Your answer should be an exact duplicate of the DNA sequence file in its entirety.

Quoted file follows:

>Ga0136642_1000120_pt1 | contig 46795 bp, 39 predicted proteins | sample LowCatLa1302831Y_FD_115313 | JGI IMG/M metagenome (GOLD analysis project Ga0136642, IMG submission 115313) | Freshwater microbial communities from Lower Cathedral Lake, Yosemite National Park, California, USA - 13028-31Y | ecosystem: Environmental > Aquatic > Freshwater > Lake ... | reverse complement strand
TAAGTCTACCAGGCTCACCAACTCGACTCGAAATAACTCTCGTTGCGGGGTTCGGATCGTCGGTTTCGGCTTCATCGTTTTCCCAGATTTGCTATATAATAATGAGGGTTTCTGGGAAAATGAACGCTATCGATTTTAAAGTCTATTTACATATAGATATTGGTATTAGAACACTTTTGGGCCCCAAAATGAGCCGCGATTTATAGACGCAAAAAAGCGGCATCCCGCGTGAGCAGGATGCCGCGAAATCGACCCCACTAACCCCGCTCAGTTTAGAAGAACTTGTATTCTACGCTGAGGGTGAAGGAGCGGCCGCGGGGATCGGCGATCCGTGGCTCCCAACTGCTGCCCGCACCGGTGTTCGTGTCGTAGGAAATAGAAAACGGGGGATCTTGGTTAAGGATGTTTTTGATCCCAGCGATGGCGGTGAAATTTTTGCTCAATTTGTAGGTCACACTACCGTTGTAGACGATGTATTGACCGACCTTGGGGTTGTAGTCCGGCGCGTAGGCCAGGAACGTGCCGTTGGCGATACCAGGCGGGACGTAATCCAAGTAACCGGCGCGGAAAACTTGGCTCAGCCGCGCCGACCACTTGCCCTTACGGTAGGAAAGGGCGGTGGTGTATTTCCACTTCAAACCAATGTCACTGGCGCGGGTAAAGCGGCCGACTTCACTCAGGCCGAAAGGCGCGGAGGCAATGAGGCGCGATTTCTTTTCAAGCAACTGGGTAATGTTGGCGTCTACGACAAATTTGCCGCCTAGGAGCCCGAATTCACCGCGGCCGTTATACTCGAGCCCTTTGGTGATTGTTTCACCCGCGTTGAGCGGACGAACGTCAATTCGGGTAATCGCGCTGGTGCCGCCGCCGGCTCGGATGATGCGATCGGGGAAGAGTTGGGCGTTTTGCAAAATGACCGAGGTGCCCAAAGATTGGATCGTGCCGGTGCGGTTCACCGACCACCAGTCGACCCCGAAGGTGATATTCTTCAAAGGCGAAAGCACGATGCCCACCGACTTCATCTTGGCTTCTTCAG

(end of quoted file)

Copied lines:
>Ga0136642_1000120_pt1 | contig 46795 bp, 39 predicted proteins | sample LowCatLa1302831Y_FD_115313 | JGI IMG/M metagenome (GOLD analysis project Ga0136642, IMG submission 115313) | Freshwater microbial communities from Lower Cathedral Lake, Yosemite National Park, California, USA - 13028-31Y | ecosystem: Environmental > Aquatic > Freshwater > Lake ... | reverse complement strand
TAAGTCTACCAGGCTCACCAACTCGACTCGAAATAACTCTCGTTGCGGGGTTCGGATCGTCGGTTTCGGCTTCATCGTTTTCCCAGATTTGCTATATAATAATGAGGGTTTCTGGGAAAATGAACGCTATCGATTTTAAAGTCTATTTACATATAGATATTGGTATTAGAACACTTTTGGGCCCCAAAATGAGCCGCGATTTATAGACGCAAAAAAGCGGCATCCCGCGTGAGCAGGATGCCGCGAAATCGACCCCACTAACCCCGCTCAGTTTAGAAGAACTTGTATTCTACGCTGAGGGTGAAGGAGCGGCCGCGGGGATCGGCGATCCGTGGCTCCCAACTGCTGCCCGCACCGGTGTTCGTGTCGTAGGAAATAGAAAACGGGGGATCTTGGTTAAGGATGTTTTTGATCCCAGCGATGGCGGTGAAATTTTTGCTCAATTTGTAGGTCACACTACCGTTGTAGACGATGTATTGACCGACCTTGGGGTTGTAGTCCGGCGCGTAGGCCAGGAACGTGCCGTTGGCGATACCAGGCGGGACGTAATCCAAGTAACCGGCGCGGAAAACTTGGCTCAGCCGCGCCGACCACTTGCCCTTACGGTAGGAAAGGGCGGTGGTGTATTTCCACTTCAAACCAATGTCACTGGCGCGGGTAAAGCGGCCGACTTCACTCAGGCCGAAAGGCGCGGAGGCAATGAGGCGCGATTTCTTTTCAAGCAACTGGGTAATGTTGGCGTCTACGACAAATTTGCCGCCTAGGAGCCCGAATTCACCGCGGCCGTTATACTCGAGCCCTTTGGTGATTGTTTCACCCGCGTTGAGCGGACGAACGTCAATTCGGGTAATCGCGCTGGTGCCGCCGCCGGCTCGGATGATGCGATCGGGGAAGAGTTGGGCGTTTTGCAAAATGACCGAGGTGCCCAAAGATTGGATCGTGCCGGTGCGGTTCACCGACCACCAGTCGACCCCGAAGGTGATATTCTTCAAAGGCGAAAGCACGATGCCCACCGACTTCATCTTGGCTTCTTCAG